Symptoms and Stages of HIV

 

HIV infection happens in three stages. Without treatment, it will get worse over time and eventually overwhelm your immune system.

First Stage: Acute HIV Infection

Most people don't know right away when they've been infected with HIV, but a short time later, they may have symptoms. This is when your body's immune system puts up a fight, typically within 2 to 6 weeks after you've gotten the virus. It's called acute retroviral syndrome or primary HIV infection.

The symptoms are similar to those of other viral illnesses, and they're often compared to the flu. They typically last a week or two and then completely go away. They include:

If you have symptoms like these and might have been exposed to someone with HIV in the past 2-6 weeks, you should go to a doctor and ask that you get an HIV test, even if you have had a negative test in the past.  You may be shocked to learn that you have HIV, but fortunately, a combination, or "cocktail," of medications (called HIV drugs, or antiretroviral therapy) can help fight HIV, keep your immune system healthy, and prevent spreading the virus to others. If you take these medications and have healthy habits, your HIV infection will likely not progress further.

Second Stage: Chronic HIV Infection

After your immune system loses the battle with HIV, the flu-like symptoms will go away. Doctors may call this the asymptomatic or clinical latent period. Most people don't have symptoms you can see or feel. You may not realize you're infected and can pass HIV on to others. This stage can last 10 years or more.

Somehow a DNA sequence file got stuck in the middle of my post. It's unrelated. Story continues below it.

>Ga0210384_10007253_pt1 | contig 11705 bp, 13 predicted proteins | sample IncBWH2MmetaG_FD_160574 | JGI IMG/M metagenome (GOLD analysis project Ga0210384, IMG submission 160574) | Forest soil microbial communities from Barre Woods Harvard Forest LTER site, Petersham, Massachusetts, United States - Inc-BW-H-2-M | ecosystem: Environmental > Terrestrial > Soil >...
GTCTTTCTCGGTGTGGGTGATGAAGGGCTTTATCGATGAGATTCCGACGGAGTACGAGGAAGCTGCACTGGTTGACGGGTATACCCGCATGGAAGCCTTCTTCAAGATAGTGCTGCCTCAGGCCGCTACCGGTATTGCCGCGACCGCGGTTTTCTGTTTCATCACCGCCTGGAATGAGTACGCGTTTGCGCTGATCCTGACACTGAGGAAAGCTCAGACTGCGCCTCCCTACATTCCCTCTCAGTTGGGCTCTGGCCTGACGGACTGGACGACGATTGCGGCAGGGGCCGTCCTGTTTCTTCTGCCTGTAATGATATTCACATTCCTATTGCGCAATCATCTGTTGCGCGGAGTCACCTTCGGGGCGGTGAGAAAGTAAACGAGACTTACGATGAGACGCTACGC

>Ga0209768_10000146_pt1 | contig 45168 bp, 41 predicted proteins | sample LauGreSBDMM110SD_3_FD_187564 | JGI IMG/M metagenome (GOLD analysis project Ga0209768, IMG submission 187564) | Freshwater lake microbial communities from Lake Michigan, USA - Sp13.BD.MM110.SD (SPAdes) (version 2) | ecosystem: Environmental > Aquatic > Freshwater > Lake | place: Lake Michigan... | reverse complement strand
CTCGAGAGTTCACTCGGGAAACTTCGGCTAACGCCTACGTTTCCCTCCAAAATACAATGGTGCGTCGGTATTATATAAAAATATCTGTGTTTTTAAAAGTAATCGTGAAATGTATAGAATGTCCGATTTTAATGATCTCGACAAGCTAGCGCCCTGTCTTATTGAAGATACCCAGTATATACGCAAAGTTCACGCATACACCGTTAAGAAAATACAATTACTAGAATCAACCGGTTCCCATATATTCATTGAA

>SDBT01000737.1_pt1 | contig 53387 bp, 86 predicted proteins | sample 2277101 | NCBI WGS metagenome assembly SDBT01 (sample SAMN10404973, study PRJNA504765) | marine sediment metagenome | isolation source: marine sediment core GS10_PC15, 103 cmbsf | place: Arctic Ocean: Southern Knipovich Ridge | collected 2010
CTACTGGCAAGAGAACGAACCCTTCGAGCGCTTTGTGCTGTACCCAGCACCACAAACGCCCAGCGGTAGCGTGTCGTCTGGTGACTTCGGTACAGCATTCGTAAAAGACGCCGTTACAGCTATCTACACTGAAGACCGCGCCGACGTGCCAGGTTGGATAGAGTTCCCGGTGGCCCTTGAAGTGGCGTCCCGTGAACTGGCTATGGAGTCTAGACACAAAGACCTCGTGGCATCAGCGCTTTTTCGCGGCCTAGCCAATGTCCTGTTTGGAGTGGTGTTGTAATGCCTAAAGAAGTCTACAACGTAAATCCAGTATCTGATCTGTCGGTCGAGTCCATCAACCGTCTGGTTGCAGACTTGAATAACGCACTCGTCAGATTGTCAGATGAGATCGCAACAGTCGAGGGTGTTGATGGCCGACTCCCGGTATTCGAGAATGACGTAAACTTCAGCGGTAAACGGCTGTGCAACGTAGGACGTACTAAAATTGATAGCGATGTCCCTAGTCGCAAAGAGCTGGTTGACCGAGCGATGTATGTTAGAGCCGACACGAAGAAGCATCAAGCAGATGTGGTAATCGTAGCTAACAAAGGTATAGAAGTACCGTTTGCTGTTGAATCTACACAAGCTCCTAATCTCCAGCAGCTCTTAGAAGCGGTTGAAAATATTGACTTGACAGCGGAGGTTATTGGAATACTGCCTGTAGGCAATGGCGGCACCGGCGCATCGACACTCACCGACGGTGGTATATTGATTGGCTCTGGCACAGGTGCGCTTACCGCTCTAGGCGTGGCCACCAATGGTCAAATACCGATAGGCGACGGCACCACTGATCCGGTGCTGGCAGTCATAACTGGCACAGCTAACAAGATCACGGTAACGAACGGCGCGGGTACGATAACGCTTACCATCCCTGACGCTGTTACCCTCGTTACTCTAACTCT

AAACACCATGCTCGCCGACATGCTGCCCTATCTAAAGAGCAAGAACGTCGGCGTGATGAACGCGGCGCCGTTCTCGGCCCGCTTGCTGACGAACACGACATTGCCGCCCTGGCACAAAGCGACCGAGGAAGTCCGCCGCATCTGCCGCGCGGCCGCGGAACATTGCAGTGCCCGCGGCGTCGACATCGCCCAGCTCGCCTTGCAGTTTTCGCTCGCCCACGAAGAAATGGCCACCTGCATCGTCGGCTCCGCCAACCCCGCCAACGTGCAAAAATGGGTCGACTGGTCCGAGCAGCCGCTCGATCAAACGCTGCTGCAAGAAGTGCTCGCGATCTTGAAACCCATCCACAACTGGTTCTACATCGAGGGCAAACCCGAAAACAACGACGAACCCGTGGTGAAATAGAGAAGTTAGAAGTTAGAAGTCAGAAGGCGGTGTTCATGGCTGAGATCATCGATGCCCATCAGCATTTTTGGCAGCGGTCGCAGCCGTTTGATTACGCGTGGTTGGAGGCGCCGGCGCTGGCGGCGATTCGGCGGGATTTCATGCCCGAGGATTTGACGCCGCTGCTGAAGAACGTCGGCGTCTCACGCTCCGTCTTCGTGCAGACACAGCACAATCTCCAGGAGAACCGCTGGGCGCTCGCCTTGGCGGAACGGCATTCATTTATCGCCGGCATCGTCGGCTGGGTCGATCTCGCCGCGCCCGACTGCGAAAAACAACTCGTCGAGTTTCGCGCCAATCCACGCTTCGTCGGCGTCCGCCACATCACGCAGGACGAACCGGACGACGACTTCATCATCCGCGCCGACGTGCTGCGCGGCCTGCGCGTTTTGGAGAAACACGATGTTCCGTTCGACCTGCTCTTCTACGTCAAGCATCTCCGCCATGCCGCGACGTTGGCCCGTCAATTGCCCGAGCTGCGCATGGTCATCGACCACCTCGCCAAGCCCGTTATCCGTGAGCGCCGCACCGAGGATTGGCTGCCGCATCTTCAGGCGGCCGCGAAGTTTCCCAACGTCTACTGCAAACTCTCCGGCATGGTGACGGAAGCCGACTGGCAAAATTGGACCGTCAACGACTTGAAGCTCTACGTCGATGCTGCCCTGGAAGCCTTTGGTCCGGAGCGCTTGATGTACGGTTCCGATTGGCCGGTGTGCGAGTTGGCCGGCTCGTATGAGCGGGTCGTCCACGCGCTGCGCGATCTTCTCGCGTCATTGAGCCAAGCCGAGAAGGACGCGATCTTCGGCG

During this time, untreated HIV will be killing CD4 T-cells and destroying your immune system. Your doctor can check how many you have with blood tests ( normal number of CD4 cells iscounts are between 450 and 1,400 cells per microliter). But without treatment, the number of CD4 cells willAs the number drops, and you will vulnerable to other infections.

The key is not to let this phase go on for long. Fortunately, if you start HIV drugs during this phase, they willa combination, or "cocktail," of medications can help fight HIV, rebuild your immune system, and prevent spreading the virus. If you're takeing your medications, keep your doctor appointments, and have healthy habits, you should be able to lead a healthy life.

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Third Stage: AIDS

AIDS is the advanced stage of HIV infection. This is usually when your CD4 T-cell number drops below 200. You can also be diagnosed with AIDS if you have an "AIDS defining illness" such as Kaposi's sarcoma (a form of skin cancer) or pneumocystis pneumonia (a lung disease).

If you didn't know you were infected with HIV earlier, you may realize it after you have some of these symptoms:

People with AIDS who don't take medication only survive about 3 years, even less if they get a dangerous infection. But HIV can still be treated at this stage. If you start on HIV drugs, stay on them, follow your doctor’s advice regarding other conditions you may have, and haveBut with the right treatment and a healthy lifestyle, you can live a long time.

WebMD Medical Reference Reviewed by Jonathan E. Kaplan, MD on May 6, 2019

Sources

SOURCES:

World Health Organization: "HIV Infection."

CDC: "HIV/AIDS."

AIDS.gov: "Stage of HIV Infection."

UNAIDS.

Betts, R. A Practical Approach to Infectious Diseases, Lippincott Williams & Wilkins, fifth edition, 2005.

Heymann, D. Control of Communicable Diseases Manual, 18th edition.

American Public Health Association, Washington, D.C., 2004.

Lashley, F. Emerging Infectious Diseases: Trends and Issues, Springer Publishing, 2004.

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